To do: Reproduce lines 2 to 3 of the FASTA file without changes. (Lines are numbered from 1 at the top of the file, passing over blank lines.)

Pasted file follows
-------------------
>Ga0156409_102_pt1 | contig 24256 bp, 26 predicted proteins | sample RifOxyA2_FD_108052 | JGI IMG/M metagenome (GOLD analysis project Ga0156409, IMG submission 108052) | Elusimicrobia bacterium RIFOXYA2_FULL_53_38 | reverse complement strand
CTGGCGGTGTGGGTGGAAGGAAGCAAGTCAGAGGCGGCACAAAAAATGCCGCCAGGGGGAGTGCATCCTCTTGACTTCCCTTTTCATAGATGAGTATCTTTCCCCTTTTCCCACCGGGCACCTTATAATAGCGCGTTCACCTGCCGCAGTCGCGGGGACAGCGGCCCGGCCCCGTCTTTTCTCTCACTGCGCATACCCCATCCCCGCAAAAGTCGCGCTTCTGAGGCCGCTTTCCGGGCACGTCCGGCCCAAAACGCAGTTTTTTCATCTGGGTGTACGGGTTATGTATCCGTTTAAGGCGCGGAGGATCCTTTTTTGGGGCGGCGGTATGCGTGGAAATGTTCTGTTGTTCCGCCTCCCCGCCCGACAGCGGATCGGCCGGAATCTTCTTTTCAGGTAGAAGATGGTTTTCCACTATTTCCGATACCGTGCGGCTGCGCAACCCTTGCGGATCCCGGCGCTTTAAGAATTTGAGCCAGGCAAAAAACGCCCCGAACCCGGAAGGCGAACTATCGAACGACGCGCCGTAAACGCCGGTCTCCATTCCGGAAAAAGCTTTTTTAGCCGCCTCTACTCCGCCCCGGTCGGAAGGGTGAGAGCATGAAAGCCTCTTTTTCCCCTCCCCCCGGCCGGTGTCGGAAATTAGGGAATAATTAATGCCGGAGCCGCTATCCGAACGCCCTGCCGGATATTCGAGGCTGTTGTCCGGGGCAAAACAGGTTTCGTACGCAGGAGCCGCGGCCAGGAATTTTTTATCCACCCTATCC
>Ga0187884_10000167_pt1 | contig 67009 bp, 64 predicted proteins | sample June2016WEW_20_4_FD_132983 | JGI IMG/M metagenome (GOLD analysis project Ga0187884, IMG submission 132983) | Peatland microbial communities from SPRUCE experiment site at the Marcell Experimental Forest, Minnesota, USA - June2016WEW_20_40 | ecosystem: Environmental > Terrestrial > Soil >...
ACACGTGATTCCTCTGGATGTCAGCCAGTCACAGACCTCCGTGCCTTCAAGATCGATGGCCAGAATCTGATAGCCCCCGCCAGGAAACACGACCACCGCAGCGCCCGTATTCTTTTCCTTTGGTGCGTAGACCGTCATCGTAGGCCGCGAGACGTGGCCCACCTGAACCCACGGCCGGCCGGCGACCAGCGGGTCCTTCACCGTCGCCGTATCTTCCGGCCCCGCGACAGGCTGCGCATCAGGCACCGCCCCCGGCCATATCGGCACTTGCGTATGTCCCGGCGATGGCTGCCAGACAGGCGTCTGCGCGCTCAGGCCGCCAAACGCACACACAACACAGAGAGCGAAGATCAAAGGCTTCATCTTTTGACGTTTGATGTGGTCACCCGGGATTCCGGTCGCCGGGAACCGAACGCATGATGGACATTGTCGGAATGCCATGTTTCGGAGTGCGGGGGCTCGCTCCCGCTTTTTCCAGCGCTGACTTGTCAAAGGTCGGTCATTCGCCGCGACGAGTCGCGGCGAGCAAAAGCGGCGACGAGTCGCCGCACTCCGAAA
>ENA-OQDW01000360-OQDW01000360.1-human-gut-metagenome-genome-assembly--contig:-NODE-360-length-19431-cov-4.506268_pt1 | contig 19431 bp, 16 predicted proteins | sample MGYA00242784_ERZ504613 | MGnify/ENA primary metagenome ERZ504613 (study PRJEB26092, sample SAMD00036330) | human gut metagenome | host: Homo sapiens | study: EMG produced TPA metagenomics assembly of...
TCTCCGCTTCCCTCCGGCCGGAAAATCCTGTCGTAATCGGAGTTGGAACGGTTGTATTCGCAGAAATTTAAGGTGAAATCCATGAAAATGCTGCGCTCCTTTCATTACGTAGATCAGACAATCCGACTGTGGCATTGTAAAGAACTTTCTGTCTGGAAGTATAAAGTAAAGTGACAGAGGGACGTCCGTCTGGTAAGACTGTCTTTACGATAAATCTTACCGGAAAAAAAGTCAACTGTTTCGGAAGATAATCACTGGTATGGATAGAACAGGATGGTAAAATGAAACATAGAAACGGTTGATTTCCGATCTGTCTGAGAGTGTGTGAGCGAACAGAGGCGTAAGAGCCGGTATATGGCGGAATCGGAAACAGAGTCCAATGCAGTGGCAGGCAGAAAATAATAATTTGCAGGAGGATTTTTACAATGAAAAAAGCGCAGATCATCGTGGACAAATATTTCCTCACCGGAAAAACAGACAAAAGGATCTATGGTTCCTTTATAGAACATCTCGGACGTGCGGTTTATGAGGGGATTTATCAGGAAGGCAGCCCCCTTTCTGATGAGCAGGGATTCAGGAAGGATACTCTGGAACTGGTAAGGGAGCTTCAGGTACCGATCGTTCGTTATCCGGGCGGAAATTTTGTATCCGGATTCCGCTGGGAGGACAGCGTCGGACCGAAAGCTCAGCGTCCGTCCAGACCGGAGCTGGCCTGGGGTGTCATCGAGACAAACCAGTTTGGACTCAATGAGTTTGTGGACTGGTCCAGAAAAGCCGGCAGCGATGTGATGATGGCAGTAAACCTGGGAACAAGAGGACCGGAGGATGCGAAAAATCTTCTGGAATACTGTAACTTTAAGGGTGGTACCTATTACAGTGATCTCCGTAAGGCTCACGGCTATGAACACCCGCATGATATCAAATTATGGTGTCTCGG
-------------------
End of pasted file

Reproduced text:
CTGGCGGTGTGGGTGGAAGGAAGCAAGTCAGAGGCGGCACAAAAAATGCCGCCAGGGGGAGTGCATCCTCTTGACTTCCCTTTTCATAGATGAGTATCTTTCCCCTTTTCCCACCGGGCACCTTATAATAGCGCGTTCACCTGCCGCAGTCGCGGGGACAGCGGCCCGGCCCCGTCTTTTCTCTCACTGCGCATACCCCATCCCCGCAAAAGTCGCGCTTCTGAGGCCGCTTTCCGGGCACGTCCGGCCCAAAACGCAGTTTTTTCATCTGGGTGTACGGGTTATGTATCCGTTTAAGGCGCGGAGGATCCTTTTTTGGGGCGGCGGTATGCGTGGAAATGTTCTGTTGTTCCGCCTCCCCGCCCGACAGCGGATCGGCCGGAATCTTCTTTTCAGGTAGAAGATGGTTTTCCACTATTTCCGATACCGTGCGGCTGCGCAACCCTTGCGGATCCCGGCGCTTTAAGAATTTGAGCCAGGCAAAAAACGCCCCGAACCCGGAAGGCGAACTATCGAACGACGCGCCGTAAACGCCGGTCTCCATTCCGGAAAAAGCTTTTTTAGCCGCCTCTACTCCGCCCCGGTCGGAAGGGTGAGAGCATGAAAGCCTCTTTTTCCCCTCCCCCCGGCCGGTGTCGGAAATTAGGGAATAATTAATGCCGGAGCCGCTATCCGAACGCCCTGCCGGATATTCGAGGCTGTTGTCCGGGGCAAAACAGGTTTCGTACGCAGGAGCCGCGGCCAGGAATTTTTTATCCACCCTATCC
>Ga0187884_10000167_pt1 | contig 67009 bp, 64 predicted proteins | sample June2016WEW_20_4_FD_132983 | JGI IMG/M metagenome (GOLD analysis project Ga0187884, IMG submission 132983) | Peatland microbial communities from SPRUCE experiment site at the Marcell Experimental Forest, Minnesota, USA - June2016WEW_20_40 | ecosystem: Environmental > Terrestrial > Soil >...